Tim Miller, FY23 CAES Alumni Board president, recently spoke to the UGA CAES Student Leadership Banquet. As you read his remarks and are inspired to become a volunteer leader with the CAES Alumni Association please complete the volunteer form to connect, engage and celebrate with alumni, students and friends today!
Never have we had access to such an amount of data and information, nor has the UGA College of Agricultural and Environmental Sciences hosted such well-educated students with experiential learning as today. As the workforce moves from a focus of higher positions to work-life balance, the need for stronger leadership is evident.
My 36 years in the agricultural and construction equipment industries have taught me there are three key types of leadership. I believe the most valuable, and needed, are Servant Leaders.
We all know the first type, a manager. One who may or may not share the vision and roadmap to the destination of a project, process, or company goal. Knowledge is power to them. They instruct their team leaders on what to do, how to do it, and in many cases watch over them to ensure they are doing their way. All the while stiffening creativity, fresh ideas, and personal growth. It is all about I, me, my.
Leaders recognize these pitfalls in their endeavors. They form teams with project leaders, they establish the vision for the whole team, keeping it in view for the duration. They lay out a roadmap so each team lead and team member understand the direction. They encourage collaboration, communication, and cross-pollination of information.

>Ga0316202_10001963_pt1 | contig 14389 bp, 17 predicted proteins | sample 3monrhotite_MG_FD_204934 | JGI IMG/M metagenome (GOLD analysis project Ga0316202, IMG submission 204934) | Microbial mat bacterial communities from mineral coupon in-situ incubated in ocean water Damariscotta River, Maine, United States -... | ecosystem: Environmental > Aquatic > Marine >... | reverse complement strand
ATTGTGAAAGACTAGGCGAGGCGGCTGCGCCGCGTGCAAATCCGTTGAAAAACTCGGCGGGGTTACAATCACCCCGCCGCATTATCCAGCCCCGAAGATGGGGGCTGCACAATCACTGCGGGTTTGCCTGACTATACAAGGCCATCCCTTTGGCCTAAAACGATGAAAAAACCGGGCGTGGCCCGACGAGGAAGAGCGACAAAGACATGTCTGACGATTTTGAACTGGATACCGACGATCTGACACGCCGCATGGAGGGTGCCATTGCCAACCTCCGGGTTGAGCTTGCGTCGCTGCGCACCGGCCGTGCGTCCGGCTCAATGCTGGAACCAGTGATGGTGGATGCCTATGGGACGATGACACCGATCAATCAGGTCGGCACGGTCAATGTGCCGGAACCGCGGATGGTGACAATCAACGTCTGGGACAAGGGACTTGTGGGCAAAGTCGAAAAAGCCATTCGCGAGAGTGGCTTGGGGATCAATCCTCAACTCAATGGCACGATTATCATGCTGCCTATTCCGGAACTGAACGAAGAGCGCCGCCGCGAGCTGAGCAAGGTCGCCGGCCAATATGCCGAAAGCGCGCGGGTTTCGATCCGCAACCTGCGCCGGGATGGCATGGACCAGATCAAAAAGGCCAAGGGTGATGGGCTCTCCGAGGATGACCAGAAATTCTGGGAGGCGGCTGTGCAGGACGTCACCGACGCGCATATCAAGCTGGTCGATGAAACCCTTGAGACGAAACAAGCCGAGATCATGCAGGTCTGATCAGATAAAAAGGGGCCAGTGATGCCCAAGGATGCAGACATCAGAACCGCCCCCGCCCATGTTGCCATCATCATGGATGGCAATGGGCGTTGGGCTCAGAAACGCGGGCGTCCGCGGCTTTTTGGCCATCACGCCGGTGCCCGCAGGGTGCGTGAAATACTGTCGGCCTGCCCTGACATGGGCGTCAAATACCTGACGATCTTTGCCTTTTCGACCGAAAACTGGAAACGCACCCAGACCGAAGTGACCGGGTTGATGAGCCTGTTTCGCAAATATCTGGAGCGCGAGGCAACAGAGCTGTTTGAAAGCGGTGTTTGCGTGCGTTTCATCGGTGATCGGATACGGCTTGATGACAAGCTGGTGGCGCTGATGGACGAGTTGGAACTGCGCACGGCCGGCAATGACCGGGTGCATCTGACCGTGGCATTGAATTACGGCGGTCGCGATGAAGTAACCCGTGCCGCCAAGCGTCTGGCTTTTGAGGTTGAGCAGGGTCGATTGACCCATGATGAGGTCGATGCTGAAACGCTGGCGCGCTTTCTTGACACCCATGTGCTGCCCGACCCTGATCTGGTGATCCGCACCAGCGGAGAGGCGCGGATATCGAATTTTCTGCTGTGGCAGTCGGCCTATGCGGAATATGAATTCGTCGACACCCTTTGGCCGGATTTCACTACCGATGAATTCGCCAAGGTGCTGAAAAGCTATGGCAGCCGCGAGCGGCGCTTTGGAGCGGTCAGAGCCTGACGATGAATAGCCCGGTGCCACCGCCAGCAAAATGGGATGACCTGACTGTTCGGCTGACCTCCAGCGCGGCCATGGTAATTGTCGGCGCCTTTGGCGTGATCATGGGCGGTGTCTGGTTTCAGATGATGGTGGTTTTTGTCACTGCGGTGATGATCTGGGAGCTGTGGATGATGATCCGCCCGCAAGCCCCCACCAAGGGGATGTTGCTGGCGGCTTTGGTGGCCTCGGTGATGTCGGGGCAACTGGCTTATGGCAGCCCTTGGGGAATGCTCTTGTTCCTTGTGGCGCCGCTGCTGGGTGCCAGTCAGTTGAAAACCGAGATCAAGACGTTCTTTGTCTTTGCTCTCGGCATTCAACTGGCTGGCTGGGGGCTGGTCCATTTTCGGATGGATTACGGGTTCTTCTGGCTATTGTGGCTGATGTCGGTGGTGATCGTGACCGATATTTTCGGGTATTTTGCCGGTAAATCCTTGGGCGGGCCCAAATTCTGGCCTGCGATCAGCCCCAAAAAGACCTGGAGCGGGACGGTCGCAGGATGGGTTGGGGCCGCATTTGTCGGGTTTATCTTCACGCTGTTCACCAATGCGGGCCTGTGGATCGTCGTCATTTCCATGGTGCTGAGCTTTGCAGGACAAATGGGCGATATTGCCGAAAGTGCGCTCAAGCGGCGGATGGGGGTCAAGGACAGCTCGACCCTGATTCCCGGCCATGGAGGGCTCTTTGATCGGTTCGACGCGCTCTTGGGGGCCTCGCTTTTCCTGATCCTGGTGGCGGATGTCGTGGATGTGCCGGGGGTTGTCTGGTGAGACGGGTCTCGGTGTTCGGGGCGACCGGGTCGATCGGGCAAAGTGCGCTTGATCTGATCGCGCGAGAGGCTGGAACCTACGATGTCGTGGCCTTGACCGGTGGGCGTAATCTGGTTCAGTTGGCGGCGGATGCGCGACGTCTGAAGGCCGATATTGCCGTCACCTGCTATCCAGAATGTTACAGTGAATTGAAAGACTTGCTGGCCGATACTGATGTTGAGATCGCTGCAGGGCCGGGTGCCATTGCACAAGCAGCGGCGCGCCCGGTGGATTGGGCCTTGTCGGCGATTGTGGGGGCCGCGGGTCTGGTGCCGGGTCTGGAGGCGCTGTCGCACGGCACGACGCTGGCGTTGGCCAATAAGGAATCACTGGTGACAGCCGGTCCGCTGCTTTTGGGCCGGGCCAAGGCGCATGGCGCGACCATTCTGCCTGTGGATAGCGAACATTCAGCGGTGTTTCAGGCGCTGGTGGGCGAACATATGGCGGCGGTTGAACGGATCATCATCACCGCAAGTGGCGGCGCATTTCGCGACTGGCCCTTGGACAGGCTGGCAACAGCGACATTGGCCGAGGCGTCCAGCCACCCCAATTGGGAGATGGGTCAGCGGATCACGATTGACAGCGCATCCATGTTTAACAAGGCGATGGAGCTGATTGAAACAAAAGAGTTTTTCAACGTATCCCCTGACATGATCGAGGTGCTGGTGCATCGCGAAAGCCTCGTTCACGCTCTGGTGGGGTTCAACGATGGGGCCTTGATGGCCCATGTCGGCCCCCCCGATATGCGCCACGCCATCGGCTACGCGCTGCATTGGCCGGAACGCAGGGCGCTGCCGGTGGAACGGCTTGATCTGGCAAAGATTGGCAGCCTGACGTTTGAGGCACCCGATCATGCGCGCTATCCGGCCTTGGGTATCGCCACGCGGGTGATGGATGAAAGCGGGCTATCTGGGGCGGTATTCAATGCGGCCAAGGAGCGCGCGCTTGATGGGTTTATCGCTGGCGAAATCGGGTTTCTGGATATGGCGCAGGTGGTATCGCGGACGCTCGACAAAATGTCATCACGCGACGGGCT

Then there are leaders who understand the next level – Servant Leadership. To borrow a familiar farm phrase; “we roll up our sleeves and jump in amongst them”. Servant leadership is not micro-management. Quite the opposite. Servant leadership is about enablement, empowerment, encouragement, and teamwork toward a common vision and shared success. They succeeded, we had issues, I failed.
There is an occurrence that I really can’t explain, but I have seen it time and again; the leader who promotes their team, by name, receives higher recognition from their management than managers who are promoting themselves. This is a hard concept; it is counterintuitive to the way we are wired as humans. When reporting out on a project as a servant leader lift up your team, talk about their successes, mentioning them by name, don’t worry about your success.
Naturally, as a long-time learning & development person, I encourage you to have a learning mindset. Make it part of who you are. Some areas to learn from: learn from your mistakes. When mistakes happen recognize them, admit them (not just for yourself but for your team also, you are their leader), own them, learn from them, and then let them go. If you dwell on them, you will repeat them. Learn from your managers and leaders. There are good and bad managers, you can learn from both. Build a network of support and advisors. Pick those who carry your way of thinking, and some that differ. This will help you with fresh perspectives and ideas. Lastly, read. Challenge yourself to read at least one book per month; leadership, self-development, and a fun one every now and then.
We’ve considered several items around servant leadership from a high-level perspective. I would like to close with a reminder of the basics. Above all, be a person of integrity and maintain it. It can be lost with one decision. Keep in mind there is always someone watching you. They may be someone who can help you. Do everything to the very best of your ability, commit to being the best – you are an Ag Dawg after all. Just do what’s right. Have a positive attitude. Have fun. Be an encourager. Show people you care about them – a favorite phrase should be “…how can I help you…”.
All these things lead to trust.
This is a Servant Leader!
No one is always a follower. Everyone is responsible for something at some point. To be a manager, a leader, or a servant leader is strictly your choice.